The other day a friend of mine called and asked for guidance. He is owning a small business and had registered his domain name for the business, got a web app developed by a software services firm in Mumbai, all developed, deployed and working. For this post let us call the website Example.COM. The business is not big, he employs less than 10 staffs all on offline activities. Their clients log in and check their transactions done with the company using the website example.com. In that sense the website is important to their business & over a period as revenues kick in he is aware that he has to have dedicated IT staff (Inhouse/Outsourced). Till then he was not having any regular maintenance or management, which is like driving without seatbelts.
Now the reason for his call was to find out how to have better control over his website. He was getting worried after the website went down nearly twice every week for
I told him that you should hire my firm Vishwak Solutions to be your tech partner :-) . That aside, I told him to do the following and this post captures that.
Protect your domain name.
- Domain registrars including Dotster, GoDaddy, Network Solutions & Net4India have dashboards to manage your domain name & the DNS entries associated with it. When you hired the services firm you would have shared the credentials (with username/password ) for the registrar account with them. Immediately change the password and keep the password only with you. Any changes to DNS entry let them route to you, this will mean unfamiliar work for you but they can’t arbitrarily shuttle your website between servers or hijack it
- An email will be associated with the registrar account and by default its likely to show up in a whois public query on the Internet. Knowing this, hackers can attempt social engineering and gain unauthorized access to the email, using which they can reset the Registrar dashboard account & gain access to your domain. Your innocent looking email ID can become the weak link. In this case, my friends gmail ID was used for domain registration. I recommended him to immediately enable multi-factor authentication for his gmail ID (if you are using Hotmail instructions are here) which will prevent access to anyone without his mobile
- For example.com my friend has opted (not knowing the full impact) for a shared server, in which case his website gets hosted along with many other clients of the services firm. You get what you pay for, shared hosting is cheaper and that’s what my friend had paid for. Going with this option means your website performance can’t be guaranteed and can vary based on what the other websites in the same server is doing. Shared hosting is a good option for simple brochure ware & blog sites, but not for business webapps. I recommended him to go with his own server. Since cost is a concern and webapp load is low, a virtual server will do. Though Microsoft Azure or Amazon AWS provide this, they tend to be difficult to manage & estimate cost for this tiny requirement of example.com, since they charge for all ingredients (CPU, RAM, Storage, Bandwidth) separately. I prefer GoDaddy or Rackspace or Softlayer like ISP who offer bundles for as low as $20/Month. In this case I foresee my friend to pay about $130-200/Month for a good virtual server that will meet his needs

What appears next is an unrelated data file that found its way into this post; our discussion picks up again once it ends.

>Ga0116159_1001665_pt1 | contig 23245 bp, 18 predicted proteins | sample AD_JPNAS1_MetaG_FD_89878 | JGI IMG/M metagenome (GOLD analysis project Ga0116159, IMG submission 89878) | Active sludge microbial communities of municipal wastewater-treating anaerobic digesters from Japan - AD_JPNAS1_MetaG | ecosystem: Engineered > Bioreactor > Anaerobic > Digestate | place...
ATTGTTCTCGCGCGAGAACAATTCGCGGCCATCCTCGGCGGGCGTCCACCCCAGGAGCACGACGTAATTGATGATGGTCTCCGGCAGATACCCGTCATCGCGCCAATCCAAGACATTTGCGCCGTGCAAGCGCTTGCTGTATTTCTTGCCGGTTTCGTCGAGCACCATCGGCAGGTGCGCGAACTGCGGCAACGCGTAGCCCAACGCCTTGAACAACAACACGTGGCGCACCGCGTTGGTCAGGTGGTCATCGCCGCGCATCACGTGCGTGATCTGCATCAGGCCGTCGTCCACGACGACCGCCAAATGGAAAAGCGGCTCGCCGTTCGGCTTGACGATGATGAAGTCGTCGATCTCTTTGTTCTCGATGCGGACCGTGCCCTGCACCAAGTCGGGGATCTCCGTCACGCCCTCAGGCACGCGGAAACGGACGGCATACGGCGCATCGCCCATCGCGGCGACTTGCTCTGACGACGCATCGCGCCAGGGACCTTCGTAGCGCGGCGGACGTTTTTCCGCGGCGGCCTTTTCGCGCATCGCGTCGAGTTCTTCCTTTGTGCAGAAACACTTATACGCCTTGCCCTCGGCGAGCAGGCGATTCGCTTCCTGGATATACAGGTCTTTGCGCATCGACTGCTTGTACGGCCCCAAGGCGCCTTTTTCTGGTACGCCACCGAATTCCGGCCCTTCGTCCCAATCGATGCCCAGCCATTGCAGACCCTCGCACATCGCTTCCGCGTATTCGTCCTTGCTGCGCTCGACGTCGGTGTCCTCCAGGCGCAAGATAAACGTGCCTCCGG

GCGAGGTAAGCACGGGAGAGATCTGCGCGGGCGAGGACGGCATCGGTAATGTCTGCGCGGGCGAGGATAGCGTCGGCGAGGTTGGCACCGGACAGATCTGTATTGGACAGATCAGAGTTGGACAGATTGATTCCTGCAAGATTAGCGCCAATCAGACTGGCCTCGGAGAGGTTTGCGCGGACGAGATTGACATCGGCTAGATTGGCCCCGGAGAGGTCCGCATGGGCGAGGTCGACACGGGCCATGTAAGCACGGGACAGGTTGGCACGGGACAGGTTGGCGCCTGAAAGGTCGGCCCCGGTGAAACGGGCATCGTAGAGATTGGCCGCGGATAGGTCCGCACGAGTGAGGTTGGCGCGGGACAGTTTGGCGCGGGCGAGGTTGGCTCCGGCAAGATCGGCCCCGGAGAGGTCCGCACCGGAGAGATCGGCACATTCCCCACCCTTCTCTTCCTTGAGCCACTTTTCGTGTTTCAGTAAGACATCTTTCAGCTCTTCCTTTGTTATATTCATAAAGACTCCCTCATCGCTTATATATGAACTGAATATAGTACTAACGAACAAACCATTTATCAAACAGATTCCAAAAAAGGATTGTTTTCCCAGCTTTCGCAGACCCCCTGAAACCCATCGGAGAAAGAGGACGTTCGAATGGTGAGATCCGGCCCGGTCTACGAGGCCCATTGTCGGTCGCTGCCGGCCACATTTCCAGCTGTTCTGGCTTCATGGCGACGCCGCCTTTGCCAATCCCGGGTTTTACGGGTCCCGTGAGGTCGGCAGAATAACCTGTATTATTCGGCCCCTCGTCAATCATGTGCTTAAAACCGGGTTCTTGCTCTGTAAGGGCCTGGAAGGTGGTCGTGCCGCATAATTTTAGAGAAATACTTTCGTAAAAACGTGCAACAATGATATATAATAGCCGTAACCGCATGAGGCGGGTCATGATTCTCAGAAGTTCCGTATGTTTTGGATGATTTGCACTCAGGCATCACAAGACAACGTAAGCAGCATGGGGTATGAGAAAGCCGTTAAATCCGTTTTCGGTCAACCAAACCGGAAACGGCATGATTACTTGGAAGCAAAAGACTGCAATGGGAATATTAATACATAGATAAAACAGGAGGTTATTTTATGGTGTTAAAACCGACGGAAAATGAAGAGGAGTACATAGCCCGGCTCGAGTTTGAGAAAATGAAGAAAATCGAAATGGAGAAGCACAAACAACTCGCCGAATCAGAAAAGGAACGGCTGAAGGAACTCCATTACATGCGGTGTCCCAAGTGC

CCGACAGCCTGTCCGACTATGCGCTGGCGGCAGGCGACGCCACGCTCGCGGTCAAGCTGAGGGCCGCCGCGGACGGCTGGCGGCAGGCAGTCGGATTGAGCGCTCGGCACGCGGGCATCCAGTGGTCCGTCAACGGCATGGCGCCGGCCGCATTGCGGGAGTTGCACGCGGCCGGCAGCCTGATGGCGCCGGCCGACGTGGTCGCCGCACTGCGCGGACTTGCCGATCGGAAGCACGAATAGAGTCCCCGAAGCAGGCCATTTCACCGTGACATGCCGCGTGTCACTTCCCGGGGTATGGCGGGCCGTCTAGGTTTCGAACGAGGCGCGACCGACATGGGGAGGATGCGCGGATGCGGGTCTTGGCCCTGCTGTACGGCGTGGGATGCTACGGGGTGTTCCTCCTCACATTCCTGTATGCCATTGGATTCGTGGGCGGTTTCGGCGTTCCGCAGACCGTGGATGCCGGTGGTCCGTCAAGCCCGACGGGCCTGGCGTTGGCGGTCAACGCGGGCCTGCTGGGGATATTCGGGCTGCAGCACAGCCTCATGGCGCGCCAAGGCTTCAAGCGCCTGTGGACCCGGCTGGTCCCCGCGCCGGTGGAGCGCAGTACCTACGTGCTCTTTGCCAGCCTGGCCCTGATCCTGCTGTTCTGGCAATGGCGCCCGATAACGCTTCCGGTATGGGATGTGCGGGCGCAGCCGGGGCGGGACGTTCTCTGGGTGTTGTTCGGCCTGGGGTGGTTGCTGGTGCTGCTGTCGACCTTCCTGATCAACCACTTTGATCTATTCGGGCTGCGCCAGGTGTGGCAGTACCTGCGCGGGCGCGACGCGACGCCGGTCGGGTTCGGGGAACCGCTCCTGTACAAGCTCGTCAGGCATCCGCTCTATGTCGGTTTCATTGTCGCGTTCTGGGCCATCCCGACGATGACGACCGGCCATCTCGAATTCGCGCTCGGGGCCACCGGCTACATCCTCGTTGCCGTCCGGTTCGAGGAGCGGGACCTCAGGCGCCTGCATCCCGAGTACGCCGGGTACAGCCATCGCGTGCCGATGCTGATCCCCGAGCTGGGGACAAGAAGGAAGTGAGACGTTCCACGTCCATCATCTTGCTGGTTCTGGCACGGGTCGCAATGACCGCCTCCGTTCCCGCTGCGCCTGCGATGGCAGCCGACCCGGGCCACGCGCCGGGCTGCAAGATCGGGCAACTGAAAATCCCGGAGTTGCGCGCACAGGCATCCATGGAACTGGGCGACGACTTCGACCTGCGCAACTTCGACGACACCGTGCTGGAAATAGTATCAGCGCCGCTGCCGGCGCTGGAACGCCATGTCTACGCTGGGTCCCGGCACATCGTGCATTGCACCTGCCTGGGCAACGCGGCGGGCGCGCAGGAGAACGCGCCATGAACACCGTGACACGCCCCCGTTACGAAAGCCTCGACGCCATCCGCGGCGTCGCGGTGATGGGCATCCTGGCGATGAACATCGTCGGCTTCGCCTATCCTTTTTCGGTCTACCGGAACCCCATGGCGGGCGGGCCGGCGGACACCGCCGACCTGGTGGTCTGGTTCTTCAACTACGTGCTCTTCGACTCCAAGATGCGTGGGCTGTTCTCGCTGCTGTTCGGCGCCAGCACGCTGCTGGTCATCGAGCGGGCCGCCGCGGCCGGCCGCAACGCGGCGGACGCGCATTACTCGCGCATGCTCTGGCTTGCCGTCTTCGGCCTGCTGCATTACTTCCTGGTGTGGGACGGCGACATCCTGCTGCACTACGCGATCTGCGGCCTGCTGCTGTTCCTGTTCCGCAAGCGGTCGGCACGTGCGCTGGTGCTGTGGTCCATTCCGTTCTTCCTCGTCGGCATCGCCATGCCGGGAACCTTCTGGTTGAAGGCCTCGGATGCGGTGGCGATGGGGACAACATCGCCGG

- Signup with hosting provider for daily or weekly backup of the entire virtual server that is away from the virtual server
- Keep the access to the hosting provider (GoDaddy/Rackspace/Softlayer) safe with you and this need not be shared with the services firm
- Get two administrator accounts created on the virtual server, one to be with my friend and one for the services firm
- Optionally, learn yourself on how to take a monthly backup of the virtual server to some other source like Google Drive or Microsoft OneDrive
- The software that runs in the server including your web app is kind of a living thing. You need to constantly take care of it. In this case, you need to sign up for an annual support contract with your server hosting vendor or with the Services Firm to do monthly updates of the entire software stack. Typically this will mean the Operating System (Windows Server or Linux), Database (SQL Server or MySQL), App Servers (.NET Framework or PHP Runtime), WebServer (Microsoft IIS or Apache), Specific software (WordPress or Joomla or Drupal) and any other runtimes.
- As the web app begins to do transactions, get your services firm to install and configure a Web Application Firewall (WAF) like ModSecurity to protect your web app.
- In the next stage it is recommended to do a third party testing by a competent web security agency. You need to get a verification of the source code & architecture (white-box testing) and servers (black-box testing). Typically the agencies charge few hundred dollars for every iteration & to provide recommendations
- At the next level, you need to get detailed security tests for Personally identifiable information protection and targeted hacking
That’s it for now for my small business friend. For enterprises apps or for webapps doing financial transactions there are more steps to be taken care of. And that’s for an another day.